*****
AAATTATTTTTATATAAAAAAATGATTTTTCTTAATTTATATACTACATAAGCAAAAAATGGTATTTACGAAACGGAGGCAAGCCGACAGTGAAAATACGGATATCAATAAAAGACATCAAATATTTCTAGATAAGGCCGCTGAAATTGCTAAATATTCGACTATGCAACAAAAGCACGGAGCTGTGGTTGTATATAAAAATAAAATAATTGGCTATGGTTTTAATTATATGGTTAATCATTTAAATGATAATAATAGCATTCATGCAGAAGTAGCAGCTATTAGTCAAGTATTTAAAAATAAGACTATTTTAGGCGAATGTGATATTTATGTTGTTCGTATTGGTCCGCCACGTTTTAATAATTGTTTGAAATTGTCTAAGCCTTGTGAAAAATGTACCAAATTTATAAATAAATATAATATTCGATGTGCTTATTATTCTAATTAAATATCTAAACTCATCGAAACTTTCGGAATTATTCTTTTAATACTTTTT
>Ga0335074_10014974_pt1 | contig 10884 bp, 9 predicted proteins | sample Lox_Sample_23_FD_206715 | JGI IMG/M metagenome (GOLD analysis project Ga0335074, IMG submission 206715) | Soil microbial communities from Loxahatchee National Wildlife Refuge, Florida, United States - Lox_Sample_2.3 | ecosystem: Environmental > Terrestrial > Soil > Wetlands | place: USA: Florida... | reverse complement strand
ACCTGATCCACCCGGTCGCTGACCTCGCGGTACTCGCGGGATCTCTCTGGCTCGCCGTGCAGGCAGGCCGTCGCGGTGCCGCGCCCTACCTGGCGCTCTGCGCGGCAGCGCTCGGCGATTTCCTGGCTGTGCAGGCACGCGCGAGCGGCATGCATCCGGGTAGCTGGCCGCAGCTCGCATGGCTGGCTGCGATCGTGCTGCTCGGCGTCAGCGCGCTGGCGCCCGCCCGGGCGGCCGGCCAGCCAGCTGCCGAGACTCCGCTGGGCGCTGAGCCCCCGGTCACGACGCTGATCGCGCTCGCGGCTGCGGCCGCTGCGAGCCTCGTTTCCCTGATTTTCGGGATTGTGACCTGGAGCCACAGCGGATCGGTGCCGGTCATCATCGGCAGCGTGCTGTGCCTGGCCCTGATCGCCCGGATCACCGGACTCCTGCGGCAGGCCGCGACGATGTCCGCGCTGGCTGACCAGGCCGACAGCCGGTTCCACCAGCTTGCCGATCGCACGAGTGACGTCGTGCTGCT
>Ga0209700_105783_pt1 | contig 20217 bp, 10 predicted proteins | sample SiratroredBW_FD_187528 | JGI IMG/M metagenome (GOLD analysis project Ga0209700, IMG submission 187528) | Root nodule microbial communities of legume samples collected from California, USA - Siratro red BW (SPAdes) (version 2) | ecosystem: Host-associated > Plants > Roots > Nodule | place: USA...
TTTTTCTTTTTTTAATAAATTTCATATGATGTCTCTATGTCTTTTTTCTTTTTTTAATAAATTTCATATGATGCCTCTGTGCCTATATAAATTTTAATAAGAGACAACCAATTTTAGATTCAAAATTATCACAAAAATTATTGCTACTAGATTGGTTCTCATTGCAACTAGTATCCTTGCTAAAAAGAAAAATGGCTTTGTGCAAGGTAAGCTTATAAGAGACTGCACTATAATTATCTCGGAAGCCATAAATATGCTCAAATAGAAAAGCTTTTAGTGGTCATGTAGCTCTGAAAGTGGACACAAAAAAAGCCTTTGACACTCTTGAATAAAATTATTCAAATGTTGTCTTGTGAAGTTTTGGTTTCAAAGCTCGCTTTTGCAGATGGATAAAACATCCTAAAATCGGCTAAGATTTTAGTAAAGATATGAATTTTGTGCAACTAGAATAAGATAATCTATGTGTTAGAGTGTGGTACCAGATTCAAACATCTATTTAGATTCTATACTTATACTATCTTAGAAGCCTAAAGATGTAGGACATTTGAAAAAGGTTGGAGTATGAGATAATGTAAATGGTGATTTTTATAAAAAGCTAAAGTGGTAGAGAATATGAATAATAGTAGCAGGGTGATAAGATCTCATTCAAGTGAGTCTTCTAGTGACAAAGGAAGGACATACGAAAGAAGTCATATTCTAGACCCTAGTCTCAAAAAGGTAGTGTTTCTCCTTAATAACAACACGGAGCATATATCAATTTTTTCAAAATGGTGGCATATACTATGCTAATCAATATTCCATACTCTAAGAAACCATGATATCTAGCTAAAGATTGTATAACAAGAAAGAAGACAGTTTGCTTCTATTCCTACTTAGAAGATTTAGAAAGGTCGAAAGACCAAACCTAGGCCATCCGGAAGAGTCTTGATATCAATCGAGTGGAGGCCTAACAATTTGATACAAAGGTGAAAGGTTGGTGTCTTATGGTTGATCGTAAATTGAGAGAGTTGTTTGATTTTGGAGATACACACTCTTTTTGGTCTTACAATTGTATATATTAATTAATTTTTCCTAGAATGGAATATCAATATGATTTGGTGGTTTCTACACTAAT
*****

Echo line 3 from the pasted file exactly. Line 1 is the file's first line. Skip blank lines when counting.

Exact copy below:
ACCTGATCCACCCGGTCGCTGACCTCGCGGTACTCGCGGGATCTCTCTGGCTCGCCGTGCAGGCAGGCCGTCGCGGTGCCGCGCCCTACCTGGCGCTCTGCGCGGCAGCGCTCGGCGATTTCCTGGCTGTGCAGGCACGCGCGAGCGGCATGCATCCGGGTAGCTGGCCGCAGCTCGCATGGCTGGCTGCGATCGTGCTGCTCGGCGTCAGCGCGCTGGCGCCCGCCCGGGCGGCCGGCCAGCCAGCTGCCGAGACTCCGCTGGGCGCTGAGCCCCCGGTCACGACGCTGATCGCGCTCGCGGCTGCGGCCGCTGCGAGCCTCGTTTCCCTGATTTTCGGGATTGTGACCTGGAGCCACAGCGGATCGGTGCCGGTCATCATCGGCAGCGTGCTGTGCCTGGCCCTGATCGCCCGGATCACCGGACTCCTGCGGCAGGCCGCGACGATGTCCGCGCTGGCTGACCAGGCCGACAGCCGGTTCCACCAGCTTGCCGATCGCACGAGTGACGTCGTGCTGCT